Tuesday, August 29, 2006
SMQ HOMERISM: KEEP YOUR ENEMIES CLOSE
Orson Swindle on Southern Miss at Florida, from a Gator perspective
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A mere five days from the dramatic, long-awaited debuts of their adopted programs in bloody struggle against one another, SMQ sat down with prominent blogger/uber-Florida fan Orson Swindle over lollipops made from reduced olive brine, olive flavoring and salt crystallized in isomalt and stuffed with blue cheese to discuss the state of their respective teams, and of college football in general, specifically the relative socioeconomic effects of the paternal hierarchy enabled by the hegemonic ethos of the sport's corporatist ruling class.
Instead, we wound up getting smashed, inappropriately hitting on our waitress, brawling over the legacies of Michael Tobias and Ed Chester, getting tossed out onto the street in a heap and slurringly dictating this and the following from the back of a cab before being booted from it, too:
SMQ: What are you hoping to see from this game, realistically? In other words, how much can you read into what happens Saturday as a preview of the rest of the season?
Orson: It will determine the course of Florida football as we know it for the next fifty years, SMQ.
It's actually not that important, but it does represent a game of real value in that it combines "most likely gonna win yawn stretch game" against an out-of-conference smaller foe with a legitimate test of where the Gators stand coming out of fall camp. USM has the reputation of being a giant-killer without actually slaying all that many giants. In other words, for game one two weeks before going to Knoxville to play the Vols, they're pinup model perfect, and not just on the surface of things.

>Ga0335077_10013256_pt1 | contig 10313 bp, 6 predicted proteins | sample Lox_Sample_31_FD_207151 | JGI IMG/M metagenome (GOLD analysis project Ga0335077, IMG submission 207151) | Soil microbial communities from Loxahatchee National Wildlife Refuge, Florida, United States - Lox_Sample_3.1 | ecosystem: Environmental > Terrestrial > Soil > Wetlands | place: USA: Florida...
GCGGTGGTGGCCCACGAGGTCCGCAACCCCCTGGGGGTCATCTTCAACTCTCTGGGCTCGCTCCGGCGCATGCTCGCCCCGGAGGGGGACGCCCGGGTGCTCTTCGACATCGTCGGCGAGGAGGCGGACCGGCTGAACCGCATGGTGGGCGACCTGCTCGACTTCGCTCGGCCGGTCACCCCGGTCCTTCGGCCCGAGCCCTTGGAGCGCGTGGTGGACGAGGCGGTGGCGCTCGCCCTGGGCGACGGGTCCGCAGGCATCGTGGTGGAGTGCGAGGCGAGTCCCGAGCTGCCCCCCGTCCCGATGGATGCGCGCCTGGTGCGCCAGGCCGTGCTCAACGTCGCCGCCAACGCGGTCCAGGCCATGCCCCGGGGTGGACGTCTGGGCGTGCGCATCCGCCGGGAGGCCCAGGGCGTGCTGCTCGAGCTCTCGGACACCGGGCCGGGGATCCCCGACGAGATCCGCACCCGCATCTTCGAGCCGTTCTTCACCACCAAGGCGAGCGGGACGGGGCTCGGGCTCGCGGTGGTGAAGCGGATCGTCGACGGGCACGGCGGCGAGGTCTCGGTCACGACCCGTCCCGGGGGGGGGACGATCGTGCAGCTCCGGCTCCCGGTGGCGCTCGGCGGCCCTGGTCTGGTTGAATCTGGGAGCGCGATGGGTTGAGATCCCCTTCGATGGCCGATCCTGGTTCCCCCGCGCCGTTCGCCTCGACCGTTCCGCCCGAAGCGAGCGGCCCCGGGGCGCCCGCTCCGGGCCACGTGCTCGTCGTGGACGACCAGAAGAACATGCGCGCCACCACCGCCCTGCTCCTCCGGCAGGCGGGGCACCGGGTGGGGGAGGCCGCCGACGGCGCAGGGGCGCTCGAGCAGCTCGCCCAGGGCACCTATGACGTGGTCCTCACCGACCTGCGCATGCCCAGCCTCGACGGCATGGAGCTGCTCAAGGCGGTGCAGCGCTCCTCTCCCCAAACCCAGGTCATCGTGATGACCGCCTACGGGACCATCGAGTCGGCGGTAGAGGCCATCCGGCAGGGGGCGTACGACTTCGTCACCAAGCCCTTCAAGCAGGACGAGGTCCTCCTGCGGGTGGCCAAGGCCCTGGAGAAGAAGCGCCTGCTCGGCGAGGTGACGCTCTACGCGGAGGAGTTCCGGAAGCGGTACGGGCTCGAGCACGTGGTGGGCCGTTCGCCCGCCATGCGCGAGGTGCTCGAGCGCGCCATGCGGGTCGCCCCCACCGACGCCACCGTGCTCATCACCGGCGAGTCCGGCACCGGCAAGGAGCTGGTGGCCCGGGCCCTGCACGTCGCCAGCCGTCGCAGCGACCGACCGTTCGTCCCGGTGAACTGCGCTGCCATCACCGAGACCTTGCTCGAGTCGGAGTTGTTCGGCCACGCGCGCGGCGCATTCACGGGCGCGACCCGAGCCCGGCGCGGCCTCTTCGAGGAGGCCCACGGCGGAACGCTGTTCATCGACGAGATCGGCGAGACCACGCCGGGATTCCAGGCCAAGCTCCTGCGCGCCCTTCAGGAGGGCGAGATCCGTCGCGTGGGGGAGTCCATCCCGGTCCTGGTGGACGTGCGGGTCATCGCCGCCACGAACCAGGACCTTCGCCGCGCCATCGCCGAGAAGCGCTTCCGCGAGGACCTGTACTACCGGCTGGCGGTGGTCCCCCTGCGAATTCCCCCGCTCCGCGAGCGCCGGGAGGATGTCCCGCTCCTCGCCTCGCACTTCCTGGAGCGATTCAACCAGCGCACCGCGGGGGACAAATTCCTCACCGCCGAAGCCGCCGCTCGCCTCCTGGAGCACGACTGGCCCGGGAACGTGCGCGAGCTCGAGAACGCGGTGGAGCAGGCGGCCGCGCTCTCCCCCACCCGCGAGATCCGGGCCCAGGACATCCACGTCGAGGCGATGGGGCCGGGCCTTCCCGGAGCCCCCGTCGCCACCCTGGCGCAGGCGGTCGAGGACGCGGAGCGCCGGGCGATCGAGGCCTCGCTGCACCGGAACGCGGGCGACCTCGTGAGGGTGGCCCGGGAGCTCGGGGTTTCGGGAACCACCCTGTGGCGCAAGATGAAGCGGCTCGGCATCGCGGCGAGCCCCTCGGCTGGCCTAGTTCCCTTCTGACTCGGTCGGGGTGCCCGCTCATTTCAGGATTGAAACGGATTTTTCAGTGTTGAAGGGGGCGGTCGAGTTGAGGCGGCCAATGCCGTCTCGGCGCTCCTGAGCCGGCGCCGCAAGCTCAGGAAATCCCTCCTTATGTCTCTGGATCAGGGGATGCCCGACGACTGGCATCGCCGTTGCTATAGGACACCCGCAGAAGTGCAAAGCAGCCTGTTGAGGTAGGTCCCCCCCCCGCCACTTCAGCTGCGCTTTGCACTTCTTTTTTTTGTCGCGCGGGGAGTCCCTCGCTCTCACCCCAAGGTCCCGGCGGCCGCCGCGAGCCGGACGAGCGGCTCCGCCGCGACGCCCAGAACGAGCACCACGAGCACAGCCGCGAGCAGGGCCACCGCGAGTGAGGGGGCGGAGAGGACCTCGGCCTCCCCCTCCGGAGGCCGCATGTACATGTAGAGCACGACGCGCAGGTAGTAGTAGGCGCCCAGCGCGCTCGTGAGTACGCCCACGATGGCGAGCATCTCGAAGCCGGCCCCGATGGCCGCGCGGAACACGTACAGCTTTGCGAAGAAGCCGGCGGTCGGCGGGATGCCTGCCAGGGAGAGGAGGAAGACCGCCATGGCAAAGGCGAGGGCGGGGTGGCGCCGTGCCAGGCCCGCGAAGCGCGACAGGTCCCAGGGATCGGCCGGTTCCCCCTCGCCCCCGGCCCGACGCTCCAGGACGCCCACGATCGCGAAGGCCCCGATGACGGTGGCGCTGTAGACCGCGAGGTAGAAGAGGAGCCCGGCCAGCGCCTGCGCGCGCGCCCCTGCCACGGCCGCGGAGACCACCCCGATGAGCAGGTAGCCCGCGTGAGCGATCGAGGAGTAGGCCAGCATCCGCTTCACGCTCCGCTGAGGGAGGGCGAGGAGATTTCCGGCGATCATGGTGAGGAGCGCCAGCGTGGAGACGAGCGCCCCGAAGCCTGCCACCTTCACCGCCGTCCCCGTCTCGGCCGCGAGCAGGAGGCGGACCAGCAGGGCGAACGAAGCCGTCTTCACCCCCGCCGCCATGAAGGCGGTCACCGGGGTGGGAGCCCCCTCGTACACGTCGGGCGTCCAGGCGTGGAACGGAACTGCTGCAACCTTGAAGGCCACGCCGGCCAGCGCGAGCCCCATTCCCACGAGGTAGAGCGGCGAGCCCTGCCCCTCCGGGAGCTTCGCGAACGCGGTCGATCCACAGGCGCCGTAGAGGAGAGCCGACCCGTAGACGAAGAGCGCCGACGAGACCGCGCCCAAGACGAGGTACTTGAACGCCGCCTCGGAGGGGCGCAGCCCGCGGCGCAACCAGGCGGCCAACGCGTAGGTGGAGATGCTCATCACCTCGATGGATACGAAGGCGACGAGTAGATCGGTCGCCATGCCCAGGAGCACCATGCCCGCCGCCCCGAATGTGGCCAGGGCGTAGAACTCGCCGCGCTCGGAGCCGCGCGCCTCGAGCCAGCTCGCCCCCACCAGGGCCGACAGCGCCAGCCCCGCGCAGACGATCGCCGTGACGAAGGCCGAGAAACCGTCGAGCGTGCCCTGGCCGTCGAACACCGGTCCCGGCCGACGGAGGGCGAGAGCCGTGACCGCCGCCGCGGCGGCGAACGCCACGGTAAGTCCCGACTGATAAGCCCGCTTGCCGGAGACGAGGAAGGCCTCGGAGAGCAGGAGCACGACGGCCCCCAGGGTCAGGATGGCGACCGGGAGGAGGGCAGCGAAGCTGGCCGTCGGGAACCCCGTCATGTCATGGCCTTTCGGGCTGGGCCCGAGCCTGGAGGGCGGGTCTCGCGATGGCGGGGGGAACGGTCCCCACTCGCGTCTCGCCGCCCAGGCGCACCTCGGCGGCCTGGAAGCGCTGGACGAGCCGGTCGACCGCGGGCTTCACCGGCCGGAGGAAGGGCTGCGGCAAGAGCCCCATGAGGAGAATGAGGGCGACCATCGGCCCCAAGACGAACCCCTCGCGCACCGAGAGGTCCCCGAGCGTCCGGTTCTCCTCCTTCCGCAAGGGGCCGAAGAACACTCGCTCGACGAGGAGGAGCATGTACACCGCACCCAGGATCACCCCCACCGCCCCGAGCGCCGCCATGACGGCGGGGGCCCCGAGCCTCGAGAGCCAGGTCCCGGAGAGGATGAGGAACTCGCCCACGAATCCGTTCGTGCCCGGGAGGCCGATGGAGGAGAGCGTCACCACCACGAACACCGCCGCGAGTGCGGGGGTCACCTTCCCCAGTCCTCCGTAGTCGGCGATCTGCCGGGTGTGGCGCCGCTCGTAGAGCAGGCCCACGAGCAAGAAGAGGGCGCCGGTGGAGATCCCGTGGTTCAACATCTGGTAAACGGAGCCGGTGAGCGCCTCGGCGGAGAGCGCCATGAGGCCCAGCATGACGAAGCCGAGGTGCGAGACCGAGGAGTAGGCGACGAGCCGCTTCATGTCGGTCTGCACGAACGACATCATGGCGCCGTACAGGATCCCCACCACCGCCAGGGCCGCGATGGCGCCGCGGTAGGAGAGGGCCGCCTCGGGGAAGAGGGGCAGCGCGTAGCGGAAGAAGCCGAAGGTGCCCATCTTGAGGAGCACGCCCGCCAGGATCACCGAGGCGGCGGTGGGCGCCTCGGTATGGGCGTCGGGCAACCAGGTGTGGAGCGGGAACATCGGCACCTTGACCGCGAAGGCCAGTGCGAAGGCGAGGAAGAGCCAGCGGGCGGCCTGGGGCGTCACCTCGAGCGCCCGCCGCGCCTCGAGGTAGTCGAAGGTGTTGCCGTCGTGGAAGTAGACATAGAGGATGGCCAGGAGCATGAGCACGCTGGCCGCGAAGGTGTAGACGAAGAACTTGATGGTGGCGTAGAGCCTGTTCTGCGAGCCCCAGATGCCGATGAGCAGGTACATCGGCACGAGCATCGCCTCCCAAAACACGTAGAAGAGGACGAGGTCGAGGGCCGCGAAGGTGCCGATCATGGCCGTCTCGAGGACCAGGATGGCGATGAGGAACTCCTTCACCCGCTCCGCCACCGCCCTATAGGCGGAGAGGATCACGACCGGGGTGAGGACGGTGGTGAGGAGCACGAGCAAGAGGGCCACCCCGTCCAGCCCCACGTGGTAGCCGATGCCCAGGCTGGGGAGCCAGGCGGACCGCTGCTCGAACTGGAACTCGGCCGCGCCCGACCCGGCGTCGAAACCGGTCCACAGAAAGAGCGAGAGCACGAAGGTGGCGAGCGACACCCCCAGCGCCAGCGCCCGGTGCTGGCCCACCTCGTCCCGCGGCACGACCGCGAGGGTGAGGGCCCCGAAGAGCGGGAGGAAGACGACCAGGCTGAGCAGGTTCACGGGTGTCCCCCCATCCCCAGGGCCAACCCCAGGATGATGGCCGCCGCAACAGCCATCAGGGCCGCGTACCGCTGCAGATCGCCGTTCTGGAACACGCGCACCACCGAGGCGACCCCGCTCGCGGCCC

The Golden Eagles' defense is notoriously feisty, something we'll need to see since Leak got two free passes in the fluffy prelude to being stymied by the Tennessee D last year. Yet it's not too much of a bad thing, since their secondary is shot through with inexperience and our offensive strength happens to lean on our deep, immortal crew of of Highlander wideouts. So it'll be a challenge where we need it (up front) but a gimme where we can likely score when we really have to (through the air just about anywhere past the linebackers).